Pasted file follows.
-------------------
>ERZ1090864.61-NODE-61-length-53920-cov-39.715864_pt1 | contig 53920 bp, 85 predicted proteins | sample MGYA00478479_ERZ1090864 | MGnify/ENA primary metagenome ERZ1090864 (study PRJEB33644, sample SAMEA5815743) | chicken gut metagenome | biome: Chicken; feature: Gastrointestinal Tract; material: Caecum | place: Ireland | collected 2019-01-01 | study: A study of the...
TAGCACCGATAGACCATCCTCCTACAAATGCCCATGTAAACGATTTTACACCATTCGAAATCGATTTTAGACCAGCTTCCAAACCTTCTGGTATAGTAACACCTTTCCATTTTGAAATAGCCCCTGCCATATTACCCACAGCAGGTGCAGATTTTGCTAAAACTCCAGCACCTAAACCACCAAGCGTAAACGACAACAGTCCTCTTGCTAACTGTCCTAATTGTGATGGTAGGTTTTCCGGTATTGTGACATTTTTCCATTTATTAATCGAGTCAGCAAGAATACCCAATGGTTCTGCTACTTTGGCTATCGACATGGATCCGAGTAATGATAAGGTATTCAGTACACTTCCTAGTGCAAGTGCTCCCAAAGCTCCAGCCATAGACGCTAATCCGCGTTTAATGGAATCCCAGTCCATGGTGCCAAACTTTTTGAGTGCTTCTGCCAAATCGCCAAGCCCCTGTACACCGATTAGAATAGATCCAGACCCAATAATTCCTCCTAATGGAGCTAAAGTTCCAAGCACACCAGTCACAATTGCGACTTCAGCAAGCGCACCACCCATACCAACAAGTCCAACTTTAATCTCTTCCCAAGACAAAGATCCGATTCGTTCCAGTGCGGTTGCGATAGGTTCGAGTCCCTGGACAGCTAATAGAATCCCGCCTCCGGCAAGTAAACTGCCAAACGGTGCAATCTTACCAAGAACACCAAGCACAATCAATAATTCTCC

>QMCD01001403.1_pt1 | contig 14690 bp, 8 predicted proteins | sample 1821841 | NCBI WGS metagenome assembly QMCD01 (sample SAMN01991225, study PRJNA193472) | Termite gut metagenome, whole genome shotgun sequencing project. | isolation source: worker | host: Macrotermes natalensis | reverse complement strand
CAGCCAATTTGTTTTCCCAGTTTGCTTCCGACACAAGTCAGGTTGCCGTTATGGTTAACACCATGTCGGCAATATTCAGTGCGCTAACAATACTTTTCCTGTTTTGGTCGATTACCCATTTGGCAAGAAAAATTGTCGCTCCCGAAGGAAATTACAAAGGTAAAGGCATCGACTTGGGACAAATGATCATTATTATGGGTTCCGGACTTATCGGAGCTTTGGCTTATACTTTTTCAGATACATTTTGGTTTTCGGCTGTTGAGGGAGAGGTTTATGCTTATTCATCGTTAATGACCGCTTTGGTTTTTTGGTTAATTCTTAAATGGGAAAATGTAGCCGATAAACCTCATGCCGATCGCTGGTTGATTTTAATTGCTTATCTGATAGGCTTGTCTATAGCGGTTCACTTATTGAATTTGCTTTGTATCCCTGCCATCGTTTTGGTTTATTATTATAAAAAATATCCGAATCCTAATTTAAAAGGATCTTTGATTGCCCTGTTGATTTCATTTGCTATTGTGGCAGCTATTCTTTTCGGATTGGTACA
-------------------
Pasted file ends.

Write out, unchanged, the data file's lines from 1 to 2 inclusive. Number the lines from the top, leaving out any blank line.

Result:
>ERZ1090864.61-NODE-61-length-53920-cov-39.715864_pt1 | contig 53920 bp, 85 predicted proteins | sample MGYA00478479_ERZ1090864 | MGnify/ENA primary metagenome ERZ1090864 (study PRJEB33644, sample SAMEA5815743) | chicken gut metagenome | biome: Chicken; feature: Gastrointestinal Tract; material: Caecum | place: Ireland | collected 2019-01-01 | study: A study of the...
TAGCACCGATAGACCATCCTCCTACAAATGCCCATGTAAACGATTTTACACCATTCGAAATCGATTTTAGACCAGCTTCCAAACCTTCTGGTATAGTAACACCTTTCCATTTTGAAATAGCCCCTGCCATATTACCCACAGCAGGTGCAGATTTTGCTAAAACTCCAGCACCTAAACCACCAAGCGTAAACGACAACAGTCCTCTTGCTAACTGTCCTAATTGTGATGGTAGGTTTTCCGGTATTGTGACATTTTTCCATTTATTAATCGAGTCAGCAAGAATACCCAATGGTTCTGCTACTTTGGCTATCGACATGGATCCGAGTAATGATAAGGTATTCAGTACACTTCCTAGTGCAAGTGCTCCCAAAGCTCCAGCCATAGACGCTAATCCGCGTTTAATGGAATCCCAGTCCATGGTGCCAAACTTTTTGAGTGCTTCTGCCAAATCGCCAAGCCCCTGTACACCGATTAGAATAGATCCAGACCCAATAATTCCTCCTAATGGAGCTAAAGTTCCAAGCACACCAGTCACAATTGCGACTTCAGCAAGCGCACCACCCATACCAACAAGTCCAACTTTAATCTCTTCCCAAGACAAAGATCCGATTCGTTCCAGTGCGGTTGCGATAGGTTCGAGTCCCTGGACAGCTAATAGAATCCCGCCTCCGGCAAGTAAACTGCCAAACGGTGCAATCTTACCAAGAACACCAAGCACAATCAATAATTCTCC